The miniature horse Rio is still struggling to recover from an attack by a cougar Monday night in east Maple Ridge.
“He’s still pretty traumatized. Each day, you can see a little, tiny improvement,” said his owner, Barb Tunshell.
The Maple Ridge resident boards her two miniature therapy horses at an acreage on Trethewey Crescent in the Webster’s Corners-256th Street area.
Monday, just after dusk, a cougar attacked Rio as he stood in the paddock of the property.
Crystal Ireland heard the terrified screams, ran outside and, along with her son and her dog, scared it off the horse.
It took a while before the predator disappeared into the black forest.
The attack left Rio with dozens of deep puncture wounds to its head and neck.
Rio and his buddy Chaka are miniature therapy horses that not only help Tunshell’s daughter, who has a disability, but visit seniors in the Madison Care Centre in Coquitlam.
Once Rio recovers enough, Tunshell wants him to return to doing that and visit hospitals.
“These guys have the personality, they have the character, they have the gentleness. They have such a calm nature,” she said.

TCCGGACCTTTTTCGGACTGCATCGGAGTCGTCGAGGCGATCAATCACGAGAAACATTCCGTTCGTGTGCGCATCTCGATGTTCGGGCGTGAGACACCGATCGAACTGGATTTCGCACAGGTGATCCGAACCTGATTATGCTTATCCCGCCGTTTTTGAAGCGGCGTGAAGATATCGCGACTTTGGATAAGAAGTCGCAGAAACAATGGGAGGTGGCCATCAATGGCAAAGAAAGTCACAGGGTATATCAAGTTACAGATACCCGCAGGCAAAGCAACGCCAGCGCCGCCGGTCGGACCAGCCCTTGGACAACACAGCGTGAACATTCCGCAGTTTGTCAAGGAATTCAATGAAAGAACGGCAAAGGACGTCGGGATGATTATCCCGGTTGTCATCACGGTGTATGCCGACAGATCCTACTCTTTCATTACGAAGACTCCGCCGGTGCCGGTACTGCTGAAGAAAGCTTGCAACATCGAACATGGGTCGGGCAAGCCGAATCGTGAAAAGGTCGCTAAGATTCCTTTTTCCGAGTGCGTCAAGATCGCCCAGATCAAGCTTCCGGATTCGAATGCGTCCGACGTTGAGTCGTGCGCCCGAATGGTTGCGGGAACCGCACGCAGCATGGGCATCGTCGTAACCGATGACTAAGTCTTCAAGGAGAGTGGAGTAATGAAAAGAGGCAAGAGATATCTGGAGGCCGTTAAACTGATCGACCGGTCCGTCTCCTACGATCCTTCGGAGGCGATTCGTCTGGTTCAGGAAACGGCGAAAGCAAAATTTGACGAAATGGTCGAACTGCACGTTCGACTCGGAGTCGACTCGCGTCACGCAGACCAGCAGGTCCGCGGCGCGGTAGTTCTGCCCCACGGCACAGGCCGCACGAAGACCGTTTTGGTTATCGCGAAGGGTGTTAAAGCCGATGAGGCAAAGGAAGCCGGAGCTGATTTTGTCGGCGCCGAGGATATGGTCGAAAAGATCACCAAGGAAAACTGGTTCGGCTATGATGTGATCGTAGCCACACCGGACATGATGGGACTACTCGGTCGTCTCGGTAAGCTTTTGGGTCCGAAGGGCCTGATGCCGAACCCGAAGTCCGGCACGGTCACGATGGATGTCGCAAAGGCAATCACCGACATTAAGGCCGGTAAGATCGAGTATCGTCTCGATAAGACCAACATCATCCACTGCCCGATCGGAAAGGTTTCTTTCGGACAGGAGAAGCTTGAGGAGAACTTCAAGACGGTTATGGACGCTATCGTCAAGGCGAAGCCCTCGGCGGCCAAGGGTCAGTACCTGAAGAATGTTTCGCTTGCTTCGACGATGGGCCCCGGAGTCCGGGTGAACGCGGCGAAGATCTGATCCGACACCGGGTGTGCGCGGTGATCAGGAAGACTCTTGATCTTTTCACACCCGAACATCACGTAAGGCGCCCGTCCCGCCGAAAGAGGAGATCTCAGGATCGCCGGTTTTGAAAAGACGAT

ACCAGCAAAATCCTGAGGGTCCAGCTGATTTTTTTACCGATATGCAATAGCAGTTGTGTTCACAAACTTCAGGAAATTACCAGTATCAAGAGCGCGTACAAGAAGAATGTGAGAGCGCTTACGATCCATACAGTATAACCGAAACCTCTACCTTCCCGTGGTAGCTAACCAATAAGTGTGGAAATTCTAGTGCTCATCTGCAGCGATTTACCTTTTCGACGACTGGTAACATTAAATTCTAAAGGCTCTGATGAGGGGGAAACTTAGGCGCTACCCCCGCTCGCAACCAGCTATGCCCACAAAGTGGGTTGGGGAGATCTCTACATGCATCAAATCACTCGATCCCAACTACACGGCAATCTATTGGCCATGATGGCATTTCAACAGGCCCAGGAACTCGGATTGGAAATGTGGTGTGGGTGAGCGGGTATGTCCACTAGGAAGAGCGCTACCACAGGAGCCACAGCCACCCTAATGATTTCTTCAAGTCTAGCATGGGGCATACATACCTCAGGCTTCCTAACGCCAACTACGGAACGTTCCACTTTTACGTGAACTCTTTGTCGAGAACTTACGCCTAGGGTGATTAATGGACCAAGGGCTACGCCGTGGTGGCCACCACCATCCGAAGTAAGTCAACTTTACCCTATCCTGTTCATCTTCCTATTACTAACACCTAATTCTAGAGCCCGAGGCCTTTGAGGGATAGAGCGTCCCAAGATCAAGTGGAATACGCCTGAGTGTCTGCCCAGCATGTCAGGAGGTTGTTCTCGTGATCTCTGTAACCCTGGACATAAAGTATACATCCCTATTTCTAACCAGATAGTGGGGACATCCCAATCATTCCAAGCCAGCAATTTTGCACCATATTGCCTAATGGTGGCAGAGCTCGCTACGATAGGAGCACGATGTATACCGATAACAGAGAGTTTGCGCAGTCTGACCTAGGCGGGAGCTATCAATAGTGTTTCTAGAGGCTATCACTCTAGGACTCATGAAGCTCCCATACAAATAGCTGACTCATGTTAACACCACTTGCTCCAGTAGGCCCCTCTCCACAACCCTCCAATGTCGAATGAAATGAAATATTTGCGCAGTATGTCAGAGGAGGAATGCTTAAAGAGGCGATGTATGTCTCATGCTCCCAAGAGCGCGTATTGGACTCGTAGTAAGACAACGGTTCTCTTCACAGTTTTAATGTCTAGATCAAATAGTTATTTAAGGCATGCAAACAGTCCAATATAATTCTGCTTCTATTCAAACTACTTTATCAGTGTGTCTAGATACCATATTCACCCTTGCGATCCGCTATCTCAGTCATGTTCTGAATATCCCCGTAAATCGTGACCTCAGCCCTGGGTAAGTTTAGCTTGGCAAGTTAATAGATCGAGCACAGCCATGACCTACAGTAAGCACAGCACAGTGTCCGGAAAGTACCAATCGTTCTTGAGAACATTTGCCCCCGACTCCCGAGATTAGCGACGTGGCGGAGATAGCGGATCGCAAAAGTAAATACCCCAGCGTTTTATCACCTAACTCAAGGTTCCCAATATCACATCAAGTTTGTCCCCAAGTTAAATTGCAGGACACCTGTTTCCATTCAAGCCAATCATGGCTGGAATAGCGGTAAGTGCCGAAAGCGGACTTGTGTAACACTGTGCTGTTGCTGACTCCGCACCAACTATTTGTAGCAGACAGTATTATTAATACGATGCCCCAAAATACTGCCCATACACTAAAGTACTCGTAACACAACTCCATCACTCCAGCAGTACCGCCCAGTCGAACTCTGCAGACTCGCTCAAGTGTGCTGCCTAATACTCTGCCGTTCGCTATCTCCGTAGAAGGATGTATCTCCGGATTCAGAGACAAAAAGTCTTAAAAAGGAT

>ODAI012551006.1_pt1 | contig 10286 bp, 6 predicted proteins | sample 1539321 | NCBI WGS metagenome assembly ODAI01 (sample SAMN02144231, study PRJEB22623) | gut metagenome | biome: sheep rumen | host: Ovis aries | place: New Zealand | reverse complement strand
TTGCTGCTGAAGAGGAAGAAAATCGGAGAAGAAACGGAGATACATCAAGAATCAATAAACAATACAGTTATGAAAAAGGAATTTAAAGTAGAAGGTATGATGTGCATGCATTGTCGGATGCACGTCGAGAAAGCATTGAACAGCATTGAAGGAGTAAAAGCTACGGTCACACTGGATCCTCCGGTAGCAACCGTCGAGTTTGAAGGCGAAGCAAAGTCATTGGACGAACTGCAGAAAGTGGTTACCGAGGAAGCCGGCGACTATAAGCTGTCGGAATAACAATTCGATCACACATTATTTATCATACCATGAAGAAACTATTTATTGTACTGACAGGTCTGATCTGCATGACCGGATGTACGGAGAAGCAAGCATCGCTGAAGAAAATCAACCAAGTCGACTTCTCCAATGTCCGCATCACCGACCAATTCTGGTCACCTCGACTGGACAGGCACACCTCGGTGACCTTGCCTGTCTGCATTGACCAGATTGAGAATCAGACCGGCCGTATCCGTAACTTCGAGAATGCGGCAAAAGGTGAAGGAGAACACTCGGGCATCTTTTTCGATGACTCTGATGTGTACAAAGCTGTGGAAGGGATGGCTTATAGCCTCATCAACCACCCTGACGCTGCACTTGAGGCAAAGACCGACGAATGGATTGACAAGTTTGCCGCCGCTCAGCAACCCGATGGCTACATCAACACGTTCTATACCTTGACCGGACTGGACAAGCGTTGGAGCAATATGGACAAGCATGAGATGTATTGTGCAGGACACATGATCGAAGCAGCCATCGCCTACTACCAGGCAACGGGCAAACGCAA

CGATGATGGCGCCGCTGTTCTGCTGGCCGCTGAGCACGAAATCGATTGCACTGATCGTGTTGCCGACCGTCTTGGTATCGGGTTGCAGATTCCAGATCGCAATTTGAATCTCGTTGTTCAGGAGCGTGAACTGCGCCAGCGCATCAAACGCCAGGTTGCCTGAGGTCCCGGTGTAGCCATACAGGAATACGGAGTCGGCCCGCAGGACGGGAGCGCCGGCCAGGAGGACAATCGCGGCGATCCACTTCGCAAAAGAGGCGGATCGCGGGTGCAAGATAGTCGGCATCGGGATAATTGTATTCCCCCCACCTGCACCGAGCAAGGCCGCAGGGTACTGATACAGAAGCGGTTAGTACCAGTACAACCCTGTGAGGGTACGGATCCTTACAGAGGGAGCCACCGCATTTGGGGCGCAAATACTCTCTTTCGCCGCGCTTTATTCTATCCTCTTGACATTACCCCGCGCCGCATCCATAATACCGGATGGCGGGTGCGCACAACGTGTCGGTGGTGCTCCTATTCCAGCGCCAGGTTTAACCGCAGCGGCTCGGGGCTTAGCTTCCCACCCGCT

Tunshell said it’s still painful for Rio to move around, but on Tuesday night, she made a motion to him to get him to kiss her cheek. He managed to do that.
Keeping him company nearby is Chaka, who will be there for Rio’s recovery.
“I just don’t know what they would do apart,” said Tunshell.
If Rio was there by himself, she added, he’d likely be fretting about Chaka, which would hurt his recovery.
Veterinary bills are adding up and could hit $10,000, which is why Tunshell appreciates people donating to the Therapy Horse Attacked by Cougar gofundme page.
So far, about $4,000 has been raised.
Tunshell said she can see a connection that’s formed when people actually touch Rio.
“And I say, ‘Look at that.'”
Conservation officer Clayton DeBruin said the cougar remains on the loose and didn’t show up to check out the fresh meat that was set as bait on Tuesday night.
Rio’s wounds to the head and neck are consistent with a cougar attack, he said.
But it could be kilometres away by now. Cougars have a territorial range of about 100 km.
“They’re highly mobile, usually fleeing at the first sight of people. People rarely see them,” DeBruin said.
For now, conservation officers are on standby until they get some fresh leads.
As to reports that the cougar was dark coloured or black, DeBruin said at dusk or night time, a cougar with a reddish-brown coat could appear as black or dark.
But it’s not likely that the cougar would be black, he said.
“There’s a lot of hysteria surrounding cougars and a lot of it’s unwarranted.”
The fact there are cougars around show it’s a healthy eco system. He said they’re at low risk of attacking people and moderate risk of attacking livestock at night.
But he urged people to keep their pets and livestock inside at night, especially considering the proximity of farms and acreages to the nearby green belts of rainforest that give cougars convenient escape paths and travel corridors.